While it’s true that after age 65 income splitting is much easier to do, it’s still a best practice to try to equalize registered assets before age 65. This allows for the maximum flexibility when creating a retirement drawdown strategy, especially when retiring early.
Equalizing registered assets can be extremely beneficial, especially before the age of 65 when there are fewer income splitting opportunities, for this reason we sometimes want to look at using a spousal RRSP to help split income in the future.
Retirement planning is complex and includes many important considerations like retirement spending, income tax planning, income splitting, maximizing government benefits, deciding when to take CPP and OAS etc. etc.
All of these individual parts work together to create a great retirement plan. They are so important that even a small mistake can mean lower retirement spending or a higher chance of running out of money in the future. It could mean $10,000’s in extra tax or $10,000’s in reduced government benefits.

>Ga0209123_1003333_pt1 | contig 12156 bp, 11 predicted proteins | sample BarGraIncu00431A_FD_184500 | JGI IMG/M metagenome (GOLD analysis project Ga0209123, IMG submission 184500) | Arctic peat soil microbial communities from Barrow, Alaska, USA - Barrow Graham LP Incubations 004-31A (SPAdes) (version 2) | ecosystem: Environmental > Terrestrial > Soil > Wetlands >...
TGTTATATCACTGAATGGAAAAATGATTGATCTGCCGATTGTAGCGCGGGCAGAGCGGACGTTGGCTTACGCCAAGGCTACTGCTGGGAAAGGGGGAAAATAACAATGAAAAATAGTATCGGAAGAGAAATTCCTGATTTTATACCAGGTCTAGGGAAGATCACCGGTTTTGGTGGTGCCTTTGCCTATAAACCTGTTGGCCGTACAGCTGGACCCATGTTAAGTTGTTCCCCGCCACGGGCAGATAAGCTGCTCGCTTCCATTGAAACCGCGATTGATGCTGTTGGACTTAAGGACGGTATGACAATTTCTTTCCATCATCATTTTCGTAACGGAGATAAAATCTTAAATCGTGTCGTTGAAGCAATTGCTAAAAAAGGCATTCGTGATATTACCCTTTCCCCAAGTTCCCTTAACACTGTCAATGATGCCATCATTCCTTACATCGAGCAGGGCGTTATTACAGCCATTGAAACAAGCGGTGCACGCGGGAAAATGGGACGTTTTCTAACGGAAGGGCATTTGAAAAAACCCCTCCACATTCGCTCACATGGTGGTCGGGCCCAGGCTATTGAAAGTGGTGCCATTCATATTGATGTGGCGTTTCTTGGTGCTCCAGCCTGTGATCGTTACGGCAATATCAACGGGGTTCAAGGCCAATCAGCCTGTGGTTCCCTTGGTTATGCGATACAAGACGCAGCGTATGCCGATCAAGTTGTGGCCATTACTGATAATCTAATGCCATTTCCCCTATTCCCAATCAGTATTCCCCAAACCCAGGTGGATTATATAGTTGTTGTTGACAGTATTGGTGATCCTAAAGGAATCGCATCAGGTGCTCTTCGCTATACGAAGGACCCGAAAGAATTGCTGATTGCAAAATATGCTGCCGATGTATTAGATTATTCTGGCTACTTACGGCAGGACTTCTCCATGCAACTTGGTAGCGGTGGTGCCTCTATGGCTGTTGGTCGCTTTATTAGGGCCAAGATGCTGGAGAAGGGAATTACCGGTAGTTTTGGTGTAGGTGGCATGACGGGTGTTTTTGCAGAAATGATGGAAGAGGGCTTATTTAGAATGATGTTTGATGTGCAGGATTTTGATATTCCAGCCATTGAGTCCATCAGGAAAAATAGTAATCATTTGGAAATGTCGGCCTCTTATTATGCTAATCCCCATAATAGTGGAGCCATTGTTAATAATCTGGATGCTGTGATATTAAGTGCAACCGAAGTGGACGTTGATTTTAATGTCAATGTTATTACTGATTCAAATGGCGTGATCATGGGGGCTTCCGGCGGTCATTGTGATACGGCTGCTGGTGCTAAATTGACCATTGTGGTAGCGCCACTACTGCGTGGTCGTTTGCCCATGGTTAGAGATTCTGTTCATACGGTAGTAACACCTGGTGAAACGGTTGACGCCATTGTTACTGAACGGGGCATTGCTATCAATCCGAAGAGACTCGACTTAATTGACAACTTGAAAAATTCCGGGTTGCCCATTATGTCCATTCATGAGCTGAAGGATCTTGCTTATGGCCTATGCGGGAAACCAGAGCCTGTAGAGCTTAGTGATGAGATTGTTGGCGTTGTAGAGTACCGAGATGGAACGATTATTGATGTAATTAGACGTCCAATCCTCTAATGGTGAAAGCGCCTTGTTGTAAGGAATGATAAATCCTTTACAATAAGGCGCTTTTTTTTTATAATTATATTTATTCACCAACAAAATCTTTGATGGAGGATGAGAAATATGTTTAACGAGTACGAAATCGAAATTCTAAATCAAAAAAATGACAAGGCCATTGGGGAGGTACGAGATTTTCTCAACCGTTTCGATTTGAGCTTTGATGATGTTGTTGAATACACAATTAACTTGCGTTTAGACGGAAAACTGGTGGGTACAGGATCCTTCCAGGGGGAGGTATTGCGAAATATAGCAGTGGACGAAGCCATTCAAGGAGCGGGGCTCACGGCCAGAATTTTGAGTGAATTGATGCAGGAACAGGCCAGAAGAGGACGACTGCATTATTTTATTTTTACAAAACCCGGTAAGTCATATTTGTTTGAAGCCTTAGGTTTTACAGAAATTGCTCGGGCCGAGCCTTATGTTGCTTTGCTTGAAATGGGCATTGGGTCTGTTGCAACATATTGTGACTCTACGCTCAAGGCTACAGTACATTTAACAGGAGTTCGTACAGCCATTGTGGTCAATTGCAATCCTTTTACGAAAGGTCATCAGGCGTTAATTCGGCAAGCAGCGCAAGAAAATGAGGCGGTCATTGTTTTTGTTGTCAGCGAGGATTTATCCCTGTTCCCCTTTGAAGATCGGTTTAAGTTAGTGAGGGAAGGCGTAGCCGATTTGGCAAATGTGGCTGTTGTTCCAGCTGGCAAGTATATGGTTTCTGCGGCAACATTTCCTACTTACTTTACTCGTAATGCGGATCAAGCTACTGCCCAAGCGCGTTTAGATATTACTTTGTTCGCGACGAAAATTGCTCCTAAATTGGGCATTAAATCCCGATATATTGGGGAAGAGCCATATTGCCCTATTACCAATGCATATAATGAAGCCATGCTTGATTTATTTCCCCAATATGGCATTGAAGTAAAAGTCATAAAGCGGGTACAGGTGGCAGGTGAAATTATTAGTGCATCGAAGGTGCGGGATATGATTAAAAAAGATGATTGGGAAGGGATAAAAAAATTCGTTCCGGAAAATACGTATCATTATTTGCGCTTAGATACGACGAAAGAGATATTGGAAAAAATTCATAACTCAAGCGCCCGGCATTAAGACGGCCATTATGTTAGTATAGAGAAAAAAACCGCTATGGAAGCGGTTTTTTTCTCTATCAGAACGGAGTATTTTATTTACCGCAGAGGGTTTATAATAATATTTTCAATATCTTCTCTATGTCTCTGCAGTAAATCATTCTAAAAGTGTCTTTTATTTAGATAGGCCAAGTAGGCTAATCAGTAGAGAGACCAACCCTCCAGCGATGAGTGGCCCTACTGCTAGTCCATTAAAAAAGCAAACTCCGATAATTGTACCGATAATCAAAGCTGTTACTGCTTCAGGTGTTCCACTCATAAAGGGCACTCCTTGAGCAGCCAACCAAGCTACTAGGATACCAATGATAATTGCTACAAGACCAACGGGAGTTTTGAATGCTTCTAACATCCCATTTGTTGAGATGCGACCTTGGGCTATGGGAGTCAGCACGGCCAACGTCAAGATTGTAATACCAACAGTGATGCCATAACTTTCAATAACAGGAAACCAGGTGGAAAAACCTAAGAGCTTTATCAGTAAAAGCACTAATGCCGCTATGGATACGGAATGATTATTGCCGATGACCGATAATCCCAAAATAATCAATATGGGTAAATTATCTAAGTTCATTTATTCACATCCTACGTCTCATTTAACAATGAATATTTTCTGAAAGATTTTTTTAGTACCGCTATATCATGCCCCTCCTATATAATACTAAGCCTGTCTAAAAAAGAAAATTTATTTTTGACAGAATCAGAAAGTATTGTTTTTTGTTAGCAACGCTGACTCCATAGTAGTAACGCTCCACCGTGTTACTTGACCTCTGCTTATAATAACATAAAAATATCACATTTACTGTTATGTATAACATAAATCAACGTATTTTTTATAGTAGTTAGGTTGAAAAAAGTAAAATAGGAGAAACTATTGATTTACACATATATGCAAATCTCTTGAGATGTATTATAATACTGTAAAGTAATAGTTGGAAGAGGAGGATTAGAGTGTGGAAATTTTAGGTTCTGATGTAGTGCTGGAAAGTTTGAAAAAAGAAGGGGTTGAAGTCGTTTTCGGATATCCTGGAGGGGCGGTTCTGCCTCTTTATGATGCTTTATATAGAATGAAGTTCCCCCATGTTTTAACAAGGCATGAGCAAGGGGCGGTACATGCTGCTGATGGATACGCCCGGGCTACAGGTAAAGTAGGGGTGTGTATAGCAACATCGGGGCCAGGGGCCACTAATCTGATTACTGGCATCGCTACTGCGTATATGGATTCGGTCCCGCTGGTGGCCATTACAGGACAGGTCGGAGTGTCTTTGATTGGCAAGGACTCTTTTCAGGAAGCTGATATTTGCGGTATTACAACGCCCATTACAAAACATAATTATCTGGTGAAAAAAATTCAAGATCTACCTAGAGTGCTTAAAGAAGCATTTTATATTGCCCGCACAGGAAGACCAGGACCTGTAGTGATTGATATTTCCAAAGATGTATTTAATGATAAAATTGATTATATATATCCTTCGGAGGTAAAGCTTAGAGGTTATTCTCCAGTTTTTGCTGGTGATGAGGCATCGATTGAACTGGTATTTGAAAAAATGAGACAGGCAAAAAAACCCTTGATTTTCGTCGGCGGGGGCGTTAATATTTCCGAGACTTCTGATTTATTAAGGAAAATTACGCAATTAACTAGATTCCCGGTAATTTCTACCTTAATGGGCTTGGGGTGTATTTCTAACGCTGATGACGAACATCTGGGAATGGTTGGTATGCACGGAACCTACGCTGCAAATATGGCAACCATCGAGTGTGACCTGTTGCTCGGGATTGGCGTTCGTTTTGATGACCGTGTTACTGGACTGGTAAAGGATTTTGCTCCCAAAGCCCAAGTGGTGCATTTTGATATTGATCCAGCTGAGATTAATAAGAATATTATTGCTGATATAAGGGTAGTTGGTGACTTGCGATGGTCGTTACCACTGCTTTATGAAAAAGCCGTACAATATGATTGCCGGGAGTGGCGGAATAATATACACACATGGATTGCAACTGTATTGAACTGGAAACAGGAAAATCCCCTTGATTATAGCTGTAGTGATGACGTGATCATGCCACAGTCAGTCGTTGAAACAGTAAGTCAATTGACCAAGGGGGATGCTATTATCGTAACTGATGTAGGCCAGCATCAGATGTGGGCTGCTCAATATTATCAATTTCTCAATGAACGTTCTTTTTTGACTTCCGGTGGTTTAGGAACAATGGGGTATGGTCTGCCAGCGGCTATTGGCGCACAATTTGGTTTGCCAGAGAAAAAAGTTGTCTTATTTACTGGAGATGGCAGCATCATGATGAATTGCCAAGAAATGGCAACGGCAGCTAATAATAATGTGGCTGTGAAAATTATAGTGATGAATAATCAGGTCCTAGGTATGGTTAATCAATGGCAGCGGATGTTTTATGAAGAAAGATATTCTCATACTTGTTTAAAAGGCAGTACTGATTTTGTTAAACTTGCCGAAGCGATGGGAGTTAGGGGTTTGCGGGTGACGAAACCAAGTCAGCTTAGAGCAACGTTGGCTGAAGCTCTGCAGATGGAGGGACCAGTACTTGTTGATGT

With a typical retirement plan spanning 30-40+ years it’s easy to understand how small change in assumptions can have a big effect on a retirement plan.
There are also many small decisions to consider when planning retirement, like when to convert RRSPs to RRIFs, when to start CPP, when to start OAS, how much to draw from investment assets, which investment assets to draw from first etc. etc.
In this post, we look at some of the important parts of retirement planning. What they are, what you should consider, and some additional resources to help.